When the mountain of paperwork and other clutter on her desk approached Mt. Everest proportions, Amelia would “organize” by sweeping it all into paper bags and boxes that she stashed in closets and under tables.
George didn’t even bother stashing his clutter. The obstacle course from his front door to the rest of the house meant friends and others generally just didn’t come over, and he grew increasingly isolated.
Kathleen kept her house pretty clutter-free, but her garage was loaded top to bottom with boxes of things she hadn’t used or read in years, including a box marked “RIP” filled with “mementos” of her divorce 20 years earlier.
Fortunately, all three individuals managed to regain control of the clutter in their lives by enlisting a few friends to help and by examining what drove their clutter habit. And one by one, miraculous things began to happen:
Sorting through papers, Amelia ran across the name of a colleague whom she hadn’t spoken with for years. The following week, the colleague called out of the blue and offered her an irresistible business opportunity. George fell in love within a few months of clearing his clutter and later married. Kathleen found herself suddenly presented with numerous opportunities for international travel, something she hadn’t done in several decades.
Miraculous or not, clearing away physical clutter often has the unexpected effect of clearing away emotional clutter, too, that may be holding us back from our heart’s desire.
In fact, organizing your life is one of the kindest acts of self-care there is.
Think about it: When things are organized, we spend less time looking for things, set a good example for our children, reduce overwhelm, do more with less time, make better use of our talents and skills, increase our self-confidence, feel more in control and make more/spend less money.
There is no shortage of ideas and books on how to organize. Julie Morgenstern, in her book Organizing from the Inside Out, takes the "how-to" a step further and suggests that to arrive at any kind of a sustainable system, we need to understand and work with or around our psychological obstacles to a clutter-free environment.
Do you see yourself in any of these obstacles?
Need for accumulation. People who need to keep a lot of everything around them may be filled with anxiety and dread at the idea of getting rid of things.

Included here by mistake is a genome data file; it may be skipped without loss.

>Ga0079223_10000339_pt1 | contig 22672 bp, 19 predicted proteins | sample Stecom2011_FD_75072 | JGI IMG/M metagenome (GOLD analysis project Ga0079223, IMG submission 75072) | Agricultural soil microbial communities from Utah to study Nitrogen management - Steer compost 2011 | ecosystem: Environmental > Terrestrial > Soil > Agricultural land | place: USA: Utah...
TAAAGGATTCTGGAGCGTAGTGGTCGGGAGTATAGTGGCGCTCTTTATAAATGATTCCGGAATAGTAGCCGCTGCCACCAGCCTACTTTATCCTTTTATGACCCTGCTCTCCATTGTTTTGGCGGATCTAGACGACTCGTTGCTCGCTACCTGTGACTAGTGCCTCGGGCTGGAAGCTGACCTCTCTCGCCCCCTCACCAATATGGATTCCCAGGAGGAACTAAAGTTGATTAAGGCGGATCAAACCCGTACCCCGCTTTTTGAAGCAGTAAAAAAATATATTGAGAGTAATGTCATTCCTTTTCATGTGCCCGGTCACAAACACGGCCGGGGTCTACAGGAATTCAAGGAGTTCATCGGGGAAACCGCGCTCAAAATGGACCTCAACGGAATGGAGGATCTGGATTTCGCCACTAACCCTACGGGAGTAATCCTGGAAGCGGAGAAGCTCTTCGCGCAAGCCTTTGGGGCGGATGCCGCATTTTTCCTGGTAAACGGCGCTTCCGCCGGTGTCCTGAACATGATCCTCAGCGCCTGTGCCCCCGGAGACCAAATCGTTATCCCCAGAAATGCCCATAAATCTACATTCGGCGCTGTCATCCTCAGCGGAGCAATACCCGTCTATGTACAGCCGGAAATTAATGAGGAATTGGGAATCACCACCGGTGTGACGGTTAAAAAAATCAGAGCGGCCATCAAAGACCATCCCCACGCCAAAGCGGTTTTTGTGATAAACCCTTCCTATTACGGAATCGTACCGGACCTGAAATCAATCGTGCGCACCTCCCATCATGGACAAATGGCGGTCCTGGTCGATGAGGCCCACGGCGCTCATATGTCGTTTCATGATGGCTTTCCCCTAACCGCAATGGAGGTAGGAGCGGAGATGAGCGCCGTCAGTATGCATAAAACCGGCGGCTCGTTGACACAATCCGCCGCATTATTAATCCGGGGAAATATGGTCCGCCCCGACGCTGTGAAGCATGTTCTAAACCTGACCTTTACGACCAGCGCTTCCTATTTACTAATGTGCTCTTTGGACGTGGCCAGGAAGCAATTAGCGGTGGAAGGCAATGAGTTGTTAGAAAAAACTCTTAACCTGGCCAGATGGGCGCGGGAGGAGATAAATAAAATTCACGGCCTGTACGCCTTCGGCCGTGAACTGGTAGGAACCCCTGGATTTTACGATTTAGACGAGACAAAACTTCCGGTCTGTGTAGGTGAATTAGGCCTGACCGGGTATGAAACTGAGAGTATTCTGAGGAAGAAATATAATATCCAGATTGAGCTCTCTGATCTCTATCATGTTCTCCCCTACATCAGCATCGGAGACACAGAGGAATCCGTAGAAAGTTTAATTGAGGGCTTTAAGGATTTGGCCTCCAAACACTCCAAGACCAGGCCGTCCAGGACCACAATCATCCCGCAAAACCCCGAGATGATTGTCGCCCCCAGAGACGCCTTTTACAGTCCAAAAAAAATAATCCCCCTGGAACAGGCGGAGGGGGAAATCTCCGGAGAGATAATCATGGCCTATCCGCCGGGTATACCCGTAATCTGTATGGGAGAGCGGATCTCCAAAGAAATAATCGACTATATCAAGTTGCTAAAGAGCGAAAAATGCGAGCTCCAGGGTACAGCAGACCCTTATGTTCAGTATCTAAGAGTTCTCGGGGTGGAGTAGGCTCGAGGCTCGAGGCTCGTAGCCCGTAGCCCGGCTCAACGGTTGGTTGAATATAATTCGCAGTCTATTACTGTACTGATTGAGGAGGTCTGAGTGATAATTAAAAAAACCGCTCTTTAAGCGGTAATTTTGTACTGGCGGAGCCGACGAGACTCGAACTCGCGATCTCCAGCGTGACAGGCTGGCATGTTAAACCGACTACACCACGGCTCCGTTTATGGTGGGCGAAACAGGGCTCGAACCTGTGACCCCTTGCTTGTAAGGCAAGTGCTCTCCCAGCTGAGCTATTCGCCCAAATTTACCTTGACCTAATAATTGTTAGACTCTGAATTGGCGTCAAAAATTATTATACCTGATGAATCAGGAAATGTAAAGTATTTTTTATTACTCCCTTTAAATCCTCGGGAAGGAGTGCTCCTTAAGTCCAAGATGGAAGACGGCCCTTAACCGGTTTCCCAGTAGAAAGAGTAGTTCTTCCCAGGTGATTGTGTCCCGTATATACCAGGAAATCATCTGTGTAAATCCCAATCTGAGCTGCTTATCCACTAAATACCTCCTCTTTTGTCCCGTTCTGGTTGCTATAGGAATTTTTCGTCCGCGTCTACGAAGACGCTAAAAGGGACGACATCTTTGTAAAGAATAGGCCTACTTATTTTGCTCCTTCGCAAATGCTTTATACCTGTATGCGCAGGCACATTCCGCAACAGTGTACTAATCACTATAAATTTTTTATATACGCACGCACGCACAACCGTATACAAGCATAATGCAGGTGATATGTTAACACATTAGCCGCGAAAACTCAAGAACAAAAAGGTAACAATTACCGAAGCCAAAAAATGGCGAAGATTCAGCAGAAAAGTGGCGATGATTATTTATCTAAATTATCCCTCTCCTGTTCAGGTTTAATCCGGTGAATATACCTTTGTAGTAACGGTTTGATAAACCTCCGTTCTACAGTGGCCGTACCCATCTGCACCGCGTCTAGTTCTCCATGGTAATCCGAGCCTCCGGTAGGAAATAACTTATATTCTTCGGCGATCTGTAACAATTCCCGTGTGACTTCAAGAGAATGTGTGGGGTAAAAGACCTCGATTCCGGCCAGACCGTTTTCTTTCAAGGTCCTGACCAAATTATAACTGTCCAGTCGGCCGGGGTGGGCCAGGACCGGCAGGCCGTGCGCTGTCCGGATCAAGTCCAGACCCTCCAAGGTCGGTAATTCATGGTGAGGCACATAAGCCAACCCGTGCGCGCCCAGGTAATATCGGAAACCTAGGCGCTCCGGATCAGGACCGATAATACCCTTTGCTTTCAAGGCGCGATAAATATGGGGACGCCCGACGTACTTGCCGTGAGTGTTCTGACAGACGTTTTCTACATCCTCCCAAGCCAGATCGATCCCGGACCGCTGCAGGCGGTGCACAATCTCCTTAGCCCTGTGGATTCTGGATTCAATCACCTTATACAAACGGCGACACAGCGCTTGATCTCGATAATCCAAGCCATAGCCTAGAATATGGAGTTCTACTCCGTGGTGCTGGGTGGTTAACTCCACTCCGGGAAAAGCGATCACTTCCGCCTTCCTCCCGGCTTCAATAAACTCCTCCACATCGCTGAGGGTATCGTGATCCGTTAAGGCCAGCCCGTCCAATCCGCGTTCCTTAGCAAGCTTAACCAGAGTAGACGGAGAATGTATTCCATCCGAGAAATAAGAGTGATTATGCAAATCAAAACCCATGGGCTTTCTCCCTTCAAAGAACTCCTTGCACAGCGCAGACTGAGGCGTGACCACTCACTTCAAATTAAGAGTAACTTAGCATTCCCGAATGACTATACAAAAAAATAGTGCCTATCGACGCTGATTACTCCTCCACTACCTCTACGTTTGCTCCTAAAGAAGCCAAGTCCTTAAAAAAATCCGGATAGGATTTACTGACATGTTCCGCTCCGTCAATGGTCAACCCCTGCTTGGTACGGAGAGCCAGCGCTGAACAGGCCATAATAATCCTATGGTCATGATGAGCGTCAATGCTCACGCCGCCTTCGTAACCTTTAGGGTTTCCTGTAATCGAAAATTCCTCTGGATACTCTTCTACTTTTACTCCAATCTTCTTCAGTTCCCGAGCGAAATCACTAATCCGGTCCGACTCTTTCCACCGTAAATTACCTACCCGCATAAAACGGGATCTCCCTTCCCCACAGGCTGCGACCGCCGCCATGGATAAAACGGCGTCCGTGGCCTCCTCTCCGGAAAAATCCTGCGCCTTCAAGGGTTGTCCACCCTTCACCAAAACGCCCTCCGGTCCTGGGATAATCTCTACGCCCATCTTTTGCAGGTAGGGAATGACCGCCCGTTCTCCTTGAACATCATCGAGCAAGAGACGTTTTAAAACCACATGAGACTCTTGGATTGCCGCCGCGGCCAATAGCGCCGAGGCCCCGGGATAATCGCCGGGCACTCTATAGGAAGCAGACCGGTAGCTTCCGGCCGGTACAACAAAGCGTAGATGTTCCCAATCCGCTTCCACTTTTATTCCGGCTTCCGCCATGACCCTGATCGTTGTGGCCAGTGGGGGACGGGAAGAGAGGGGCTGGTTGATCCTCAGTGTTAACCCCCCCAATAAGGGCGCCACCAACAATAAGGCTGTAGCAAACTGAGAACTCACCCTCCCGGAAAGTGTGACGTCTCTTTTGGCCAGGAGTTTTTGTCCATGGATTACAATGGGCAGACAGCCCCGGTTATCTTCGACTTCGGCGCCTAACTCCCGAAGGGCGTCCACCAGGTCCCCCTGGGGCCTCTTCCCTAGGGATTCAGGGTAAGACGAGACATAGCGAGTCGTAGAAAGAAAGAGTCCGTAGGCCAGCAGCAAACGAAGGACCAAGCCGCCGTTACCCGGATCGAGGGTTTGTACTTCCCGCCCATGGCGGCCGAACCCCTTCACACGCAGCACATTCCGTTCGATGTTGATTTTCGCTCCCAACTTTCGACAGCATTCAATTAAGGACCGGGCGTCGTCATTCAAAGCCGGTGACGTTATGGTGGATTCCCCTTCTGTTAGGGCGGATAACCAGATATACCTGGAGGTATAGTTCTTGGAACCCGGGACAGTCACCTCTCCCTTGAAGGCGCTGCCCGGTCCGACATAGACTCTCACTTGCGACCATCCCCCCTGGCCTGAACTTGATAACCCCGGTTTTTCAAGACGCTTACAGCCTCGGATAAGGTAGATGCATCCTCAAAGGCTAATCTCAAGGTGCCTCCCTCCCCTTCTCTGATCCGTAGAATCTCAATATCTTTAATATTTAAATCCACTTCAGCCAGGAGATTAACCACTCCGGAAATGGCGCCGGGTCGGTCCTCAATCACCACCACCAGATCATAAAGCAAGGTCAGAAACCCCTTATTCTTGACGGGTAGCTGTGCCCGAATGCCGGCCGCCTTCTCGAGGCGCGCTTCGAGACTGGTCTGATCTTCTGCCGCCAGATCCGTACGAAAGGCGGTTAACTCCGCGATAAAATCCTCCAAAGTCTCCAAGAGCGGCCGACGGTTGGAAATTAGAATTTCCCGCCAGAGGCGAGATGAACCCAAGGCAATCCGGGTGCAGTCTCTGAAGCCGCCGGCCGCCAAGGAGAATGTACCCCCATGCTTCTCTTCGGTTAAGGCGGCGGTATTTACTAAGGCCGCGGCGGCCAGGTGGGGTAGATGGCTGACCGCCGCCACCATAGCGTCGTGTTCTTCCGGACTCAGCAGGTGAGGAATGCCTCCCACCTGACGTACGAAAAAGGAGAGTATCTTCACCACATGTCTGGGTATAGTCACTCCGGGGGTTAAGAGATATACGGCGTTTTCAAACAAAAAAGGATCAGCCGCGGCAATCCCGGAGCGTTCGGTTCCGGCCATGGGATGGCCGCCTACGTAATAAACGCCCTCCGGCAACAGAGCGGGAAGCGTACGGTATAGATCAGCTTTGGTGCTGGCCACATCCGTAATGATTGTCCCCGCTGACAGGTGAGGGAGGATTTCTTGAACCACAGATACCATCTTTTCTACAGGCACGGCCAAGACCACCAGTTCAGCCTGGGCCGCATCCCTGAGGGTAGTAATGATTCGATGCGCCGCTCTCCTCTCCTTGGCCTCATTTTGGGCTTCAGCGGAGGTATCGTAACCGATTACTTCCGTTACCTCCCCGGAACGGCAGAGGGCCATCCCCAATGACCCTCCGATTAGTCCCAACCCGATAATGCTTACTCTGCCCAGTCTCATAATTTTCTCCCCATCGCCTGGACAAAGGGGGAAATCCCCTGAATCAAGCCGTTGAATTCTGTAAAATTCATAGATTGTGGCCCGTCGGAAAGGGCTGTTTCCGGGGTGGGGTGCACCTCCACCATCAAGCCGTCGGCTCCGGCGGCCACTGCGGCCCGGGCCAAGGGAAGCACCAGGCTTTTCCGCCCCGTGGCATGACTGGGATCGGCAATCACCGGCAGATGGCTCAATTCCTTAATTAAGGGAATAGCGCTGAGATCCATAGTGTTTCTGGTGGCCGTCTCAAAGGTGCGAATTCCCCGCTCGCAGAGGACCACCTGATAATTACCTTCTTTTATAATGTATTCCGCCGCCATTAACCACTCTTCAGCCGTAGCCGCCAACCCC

Unclear goals and priorities. Organizing is about defining what’s important and setting up a system to reflect that.
Fear of success/fear of failure. Disorganization may be a convenient way to hold back.
Need to retreat. Clutter can be a protective shield to keep others at a safe distance.
Fear of losing creativity. A common myth is that creative, “right-brained” people need to work in chaos to produce high-quality work. Balderdash!
Need for distraction. Clutter can provide a convenient excuse to avoid uncomfortable issues or unwanted tasks.
Sentimental attachment. Infusing objects with personality, emotions, and meaning ("That vase will be sad if I throw it out.") usually results in living with an enormous amount of clutter.
Need for perfection. Often, people won't deal with clutter until it can be done perfectly. Translation: It will never get done.
Identifying these obstacles is a great start to create an effective, lasting solution to clutter and free us from energy-sapping self-criticism. Next is to get started, and then keeping at it until we finish the decluttering project. This requires engaging our interest, energy, and systems that will work best with having ADHD.
Here are a few questions to help you get started:
How might clearing clutter, help you with your own self-care?
What is keeping you stuck in the act of getting started, persisting, finishing what you start?
What will help you take the next step to clear the clutter?
Consider working with an ADHD Coach or Group to declutter might help you get more done.
Author’s content used under license, © 2008 Claire Communications
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